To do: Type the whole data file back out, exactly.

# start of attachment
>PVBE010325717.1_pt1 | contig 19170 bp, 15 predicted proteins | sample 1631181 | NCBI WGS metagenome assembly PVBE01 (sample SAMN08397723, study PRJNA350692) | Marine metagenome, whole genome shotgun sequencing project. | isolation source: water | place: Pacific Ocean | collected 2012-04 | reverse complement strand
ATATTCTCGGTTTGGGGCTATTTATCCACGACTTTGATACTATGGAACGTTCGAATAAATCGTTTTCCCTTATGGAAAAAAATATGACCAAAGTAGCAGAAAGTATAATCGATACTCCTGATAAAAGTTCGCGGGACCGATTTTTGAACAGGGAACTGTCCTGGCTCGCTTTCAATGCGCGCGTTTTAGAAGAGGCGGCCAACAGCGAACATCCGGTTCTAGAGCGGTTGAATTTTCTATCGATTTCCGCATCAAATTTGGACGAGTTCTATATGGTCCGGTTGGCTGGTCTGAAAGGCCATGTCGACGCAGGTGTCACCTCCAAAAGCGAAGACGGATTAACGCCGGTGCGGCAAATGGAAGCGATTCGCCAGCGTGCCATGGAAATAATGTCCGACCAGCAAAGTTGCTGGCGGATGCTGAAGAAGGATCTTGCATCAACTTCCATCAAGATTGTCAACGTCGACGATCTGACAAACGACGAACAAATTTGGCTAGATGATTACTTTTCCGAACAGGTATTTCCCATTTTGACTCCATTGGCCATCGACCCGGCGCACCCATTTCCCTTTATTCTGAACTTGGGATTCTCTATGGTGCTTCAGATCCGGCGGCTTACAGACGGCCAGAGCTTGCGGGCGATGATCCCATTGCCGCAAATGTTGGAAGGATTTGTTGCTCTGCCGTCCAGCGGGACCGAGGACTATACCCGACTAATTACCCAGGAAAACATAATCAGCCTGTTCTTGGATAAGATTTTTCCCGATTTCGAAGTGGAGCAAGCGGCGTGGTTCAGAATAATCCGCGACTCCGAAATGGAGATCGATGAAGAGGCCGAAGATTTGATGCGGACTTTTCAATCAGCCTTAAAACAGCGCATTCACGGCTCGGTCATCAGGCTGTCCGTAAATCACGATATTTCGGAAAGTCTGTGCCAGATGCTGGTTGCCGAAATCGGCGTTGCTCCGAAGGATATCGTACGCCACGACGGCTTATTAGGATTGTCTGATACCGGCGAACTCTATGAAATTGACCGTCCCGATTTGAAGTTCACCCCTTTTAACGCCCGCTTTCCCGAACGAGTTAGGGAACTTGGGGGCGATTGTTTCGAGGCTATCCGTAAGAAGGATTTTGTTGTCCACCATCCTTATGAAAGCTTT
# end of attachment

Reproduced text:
>PVBE010325717.1_pt1 | contig 19170 bp, 15 predicted proteins | sample 1631181 | NCBI WGS metagenome assembly PVBE01 (sample SAMN08397723, study PRJNA350692) | Marine metagenome, whole genome shotgun sequencing project. | isolation source: water | place: Pacific Ocean | collected 2012-04 | reverse complement strand
ATATTCTCGGTTTGGGGCTATTTATCCACGACTTTGATACTATGGAACGTTCGAATAAATCGTTTTCCCTTATGGAAAAAAATATGACCAAAGTAGCAGAAAGTATAATCGATACTCCTGATAAAAGTTCGCGGGACCGATTTTTGAACAGGGAACTGTCCTGGCTCGCTTTCAATGCGCGCGTTTTAGAAGAGGCGGCCAACAGCGAACATCCGGTTCTAGAGCGGTTGAATTTTCTATCGATTTCCGCATCAAATTTGGACGAGTTCTATATGGTCCGGTTGGCTGGTCTGAAAGGCCATGTCGACGCAGGTGTCACCTCCAAAAGCGAAGACGGATTAACGCCGGTGCGGCAAATGGAAGCGATTCGCCAGCGTGCCATGGAAATAATGTCCGACCAGCAAAGTTGCTGGCGGATGCTGAAGAAGGATCTTGCATCAACTTCCATCAAGATTGTCAACGTCGACGATCTGACAAACGACGAACAAATTTGGCTAGATGATTACTTTTCCGAACAGGTATTTCCCATTTTGACTCCATTGGCCATCGACCCGGCGCACCCATTTCCCTTTATTCTGAACTTGGGATTCTCTATGGTGCTTCAGATCCGGCGGCTTACAGACGGCCAGAGCTTGCGGGCGATGATCCCATTGCCGCAAATGTTGGAAGGATTTGTTGCTCTGCCGTCCAGCGGGACCGAGGACTATACCCGACTAATTACCCAGGAAAACATAATCAGCCTGTTCTTGGATAAGATTTTTCCCGATTTCGAAGTGGAGCAAGCGGCGTGGTTCAGAATAATCCGCGACTCCGAAATGGAGATCGATGAAGAGGCCGAAGATTTGATGCGGACTTTTCAATCAGCCTTAAAACAGCGCATTCACGGCTCGGTCATCAGGCTGTCCGTAAATCACGATATTTCGGAAAGTCTGTGCCAGATGCTGGTTGCCGAAATCGGCGTTGCTCCGAAGGATATCGTACGCCACGACGGCTTATTAGGATTGTCTGATACCGGCGAACTCTATGAAATTGACCGTCCCGATTTGAAGTTCACCCCTTTTAACGCCCGCTTTCCCGAACGAGTTAGGGAACTTGGGGGCGATTGTTTCGAGGCTATCCGTAAGAAGGATTTTGTTGTCCACCATCCTTATGAAAGCTTT